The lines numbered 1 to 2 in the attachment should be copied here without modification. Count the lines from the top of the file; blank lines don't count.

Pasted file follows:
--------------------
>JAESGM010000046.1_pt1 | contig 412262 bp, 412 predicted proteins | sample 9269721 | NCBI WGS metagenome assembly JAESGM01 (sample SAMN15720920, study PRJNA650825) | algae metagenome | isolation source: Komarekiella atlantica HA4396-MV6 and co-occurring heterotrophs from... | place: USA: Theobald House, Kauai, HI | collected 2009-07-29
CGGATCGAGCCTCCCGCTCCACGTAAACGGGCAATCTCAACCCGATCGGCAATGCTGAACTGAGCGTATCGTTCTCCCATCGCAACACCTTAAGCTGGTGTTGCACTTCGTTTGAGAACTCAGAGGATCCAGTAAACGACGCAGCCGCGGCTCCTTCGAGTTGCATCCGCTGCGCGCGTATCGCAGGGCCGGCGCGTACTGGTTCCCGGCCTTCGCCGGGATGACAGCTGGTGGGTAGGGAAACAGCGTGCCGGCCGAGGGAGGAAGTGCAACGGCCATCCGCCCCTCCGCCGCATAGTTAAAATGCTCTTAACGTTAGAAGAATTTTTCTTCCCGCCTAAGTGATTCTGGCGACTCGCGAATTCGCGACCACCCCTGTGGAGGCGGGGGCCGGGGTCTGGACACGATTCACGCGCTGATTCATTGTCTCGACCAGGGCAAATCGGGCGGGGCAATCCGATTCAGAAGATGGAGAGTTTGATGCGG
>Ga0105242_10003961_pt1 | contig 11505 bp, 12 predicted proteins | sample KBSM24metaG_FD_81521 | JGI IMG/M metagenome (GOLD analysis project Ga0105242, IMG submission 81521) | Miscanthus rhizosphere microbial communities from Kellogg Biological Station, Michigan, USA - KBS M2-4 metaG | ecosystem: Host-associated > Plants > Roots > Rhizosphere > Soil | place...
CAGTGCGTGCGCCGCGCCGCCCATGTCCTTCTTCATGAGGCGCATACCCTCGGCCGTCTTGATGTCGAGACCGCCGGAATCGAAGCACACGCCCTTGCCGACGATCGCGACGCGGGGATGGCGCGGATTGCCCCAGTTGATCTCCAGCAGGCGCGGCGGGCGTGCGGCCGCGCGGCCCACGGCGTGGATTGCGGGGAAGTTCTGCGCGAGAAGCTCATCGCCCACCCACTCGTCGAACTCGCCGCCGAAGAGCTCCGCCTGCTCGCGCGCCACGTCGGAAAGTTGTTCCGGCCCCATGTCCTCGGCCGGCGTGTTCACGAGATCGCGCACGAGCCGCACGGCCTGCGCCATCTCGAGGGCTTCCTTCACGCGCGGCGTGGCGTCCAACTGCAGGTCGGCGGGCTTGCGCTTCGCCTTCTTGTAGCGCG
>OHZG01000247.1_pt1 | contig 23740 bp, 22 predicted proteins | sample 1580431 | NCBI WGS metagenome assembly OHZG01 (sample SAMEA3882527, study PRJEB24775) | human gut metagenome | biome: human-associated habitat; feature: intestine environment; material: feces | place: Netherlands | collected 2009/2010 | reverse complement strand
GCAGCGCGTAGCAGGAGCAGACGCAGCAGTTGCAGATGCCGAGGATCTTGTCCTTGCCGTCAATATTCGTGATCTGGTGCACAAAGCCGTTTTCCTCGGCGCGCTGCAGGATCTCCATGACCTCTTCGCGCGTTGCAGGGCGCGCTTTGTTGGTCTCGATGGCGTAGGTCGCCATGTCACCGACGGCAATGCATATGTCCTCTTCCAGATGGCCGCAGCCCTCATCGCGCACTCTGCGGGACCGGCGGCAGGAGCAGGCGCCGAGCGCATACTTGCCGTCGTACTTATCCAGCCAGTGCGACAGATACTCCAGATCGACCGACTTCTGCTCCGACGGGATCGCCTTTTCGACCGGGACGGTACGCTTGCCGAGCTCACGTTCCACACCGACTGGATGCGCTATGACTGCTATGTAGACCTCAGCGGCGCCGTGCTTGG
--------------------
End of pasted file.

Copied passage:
>JAESGM010000046.1_pt1 | contig 412262 bp, 412 predicted proteins | sample 9269721 | NCBI WGS metagenome assembly JAESGM01 (sample SAMN15720920, study PRJNA650825) | algae metagenome | isolation source: Komarekiella atlantica HA4396-MV6 and co-occurring heterotrophs from... | place: USA: Theobald House, Kauai, HI | collected 2009-07-29
CGGATCGAGCCTCCCGCTCCACGTAAACGGGCAATCTCAACCCGATCGGCAATGCTGAACTGAGCGTATCGTTCTCCCATCGCAACACCTTAAGCTGGTGTTGCACTTCGTTTGAGAACTCAGAGGATCCAGTAAACGACGCAGCCGCGGCTCCTTCGAGTTGCATCCGCTGCGCGCGTATCGCAGGGCCGGCGCGTACTGGTTCCCGGCCTTCGCCGGGATGACAGCTGGTGGGTAGGGAAACAGCGTGCCGGCCGAGGGAGGAAGTGCAACGGCCATCCGCCCCTCCGCCGCATAGTTAAAATGCTCTTAACGTTAGAAGAATTTTTCTTCCCGCCTAAGTGATTCTGGCGACTCGCGAATTCGCGACCACCCCTGTGGAGGCGGGGGCCGGGGTCTGGACACGATTCACGCGCTGATTCATTGTCTCGACCAGGGCAAATCGGGCGGGGCAATCCGATTCAGAAGATGGAGAGTTTGATGCGG